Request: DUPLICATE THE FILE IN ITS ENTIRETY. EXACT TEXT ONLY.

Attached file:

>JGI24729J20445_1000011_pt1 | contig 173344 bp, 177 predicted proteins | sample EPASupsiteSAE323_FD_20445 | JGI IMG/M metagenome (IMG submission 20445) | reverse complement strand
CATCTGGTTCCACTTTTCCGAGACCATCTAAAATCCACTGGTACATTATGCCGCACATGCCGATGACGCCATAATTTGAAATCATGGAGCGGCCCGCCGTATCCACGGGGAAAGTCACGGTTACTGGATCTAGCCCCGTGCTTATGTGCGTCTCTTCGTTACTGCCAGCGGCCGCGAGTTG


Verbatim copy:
>JGI24729J20445_1000011_pt1 | contig 173344 bp, 177 predicted proteins | sample EPASupsiteSAE323_FD_20445 | JGI IMG/M metagenome (IMG submission 20445) | reverse complement strand
CATCTGGTTCCACTTTTCCGAGACCATCTAAAATCCACTGGTACATTATGCCGCACATGCCGATGACGCCATAATTTGAAATCATGGAGCGGCCCGCCGTATCCACGGGGAAAGTCACGGTTACTGGATCTAGCCCCGTGCTTATGTGCGTCTCTTCGTTACTGCCAGCGGCCGCGAGTTG